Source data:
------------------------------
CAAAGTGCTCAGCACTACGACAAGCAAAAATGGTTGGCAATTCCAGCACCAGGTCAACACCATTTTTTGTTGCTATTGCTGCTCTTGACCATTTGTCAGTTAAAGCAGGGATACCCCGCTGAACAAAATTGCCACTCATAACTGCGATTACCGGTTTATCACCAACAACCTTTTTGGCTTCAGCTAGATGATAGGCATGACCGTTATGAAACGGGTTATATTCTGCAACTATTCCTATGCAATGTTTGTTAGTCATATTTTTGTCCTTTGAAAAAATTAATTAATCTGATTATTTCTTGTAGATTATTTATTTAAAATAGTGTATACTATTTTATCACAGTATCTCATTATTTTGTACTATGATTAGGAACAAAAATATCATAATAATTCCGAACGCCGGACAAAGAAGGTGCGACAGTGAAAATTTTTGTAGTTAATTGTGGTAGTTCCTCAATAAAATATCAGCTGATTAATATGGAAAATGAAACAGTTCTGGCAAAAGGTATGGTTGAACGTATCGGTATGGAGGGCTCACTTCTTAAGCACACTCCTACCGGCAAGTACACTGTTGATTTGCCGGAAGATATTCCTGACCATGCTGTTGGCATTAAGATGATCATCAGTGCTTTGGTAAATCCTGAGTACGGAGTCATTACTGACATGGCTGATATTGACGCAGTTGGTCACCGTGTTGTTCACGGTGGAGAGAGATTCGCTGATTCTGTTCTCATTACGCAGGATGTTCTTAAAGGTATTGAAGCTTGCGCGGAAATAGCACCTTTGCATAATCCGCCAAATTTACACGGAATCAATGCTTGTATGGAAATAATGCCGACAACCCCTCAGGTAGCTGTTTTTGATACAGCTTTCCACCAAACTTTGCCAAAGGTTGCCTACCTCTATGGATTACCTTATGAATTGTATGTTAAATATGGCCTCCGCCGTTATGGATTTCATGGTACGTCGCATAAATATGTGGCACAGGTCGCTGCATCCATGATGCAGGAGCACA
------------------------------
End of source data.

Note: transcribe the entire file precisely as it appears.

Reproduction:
CAAAGTGCTCAGCACTACGACAAGCAAAAATGGTTGGCAATTCCAGCACCAGGTCAACACCATTTTTTGTTGCTATTGCTGCTCTTGACCATTTGTCAGTTAAAGCAGGGATACCCCGCTGAACAAAATTGCCACTCATAACTGCGATTACCGGTTTATCACCAACAACCTTTTTGGCTTCAGCTAGATGATAGGCATGACCGTTATGAAACGGGTTATATTCTGCAACTATTCCTATGCAATGTTTGTTAGTCATATTTTTGTCCTTTGAAAAAATTAATTAATCTGATTATTTCTTGTAGATTATTTATTTAAAATAGTGTATACTATTTTATCACAGTATCTCATTATTTTGTACTATGATTAGGAACAAAAATATCATAATAATTCCGAACGCCGGACAAAGAAGGTGCGACAGTGAAAATTTTTGTAGTTAATTGTGGTAGTTCCTCAATAAAATATCAGCTGATTAATATGGAAAATGAAACAGTTCTGGCAAAAGGTATGGTTGAACGTATCGGTATGGAGGGCTCACTTCTTAAGCACACTCCTACCGGCAAGTACACTGTTGATTTGCCGGAAGATATTCCTGACCATGCTGTTGGCATTAAGATGATCATCAGTGCTTTGGTAAATCCTGAGTACGGAGTCATTACTGACATGGCTGATATTGACGCAGTTGGTCACCGTGTTGTTCACGGTGGAGAGAGATTCGCTGATTCTGTTCTCATTACGCAGGATGTTCTTAAAGGTATTGAAGCTTGCGCGGAAATAGCACCTTTGCATAATCCGCCAAATTTACACGGAATCAATGCTTGTATGGAAATAATGCCGACAACCCCTCAGGTAGCTGTTTTTGATACAGCTTTCCACCAAACTTTGCCAAAGGTTGCCTACCTCTATGGATTACCTTATGAATTGTATGTTAAATATGGCCTCCGCCGTTATGGATTTCATGGTACGTCGCATAAATATGTGGCACAGGTCGCTGCATCCATGATGCAGGAGCACA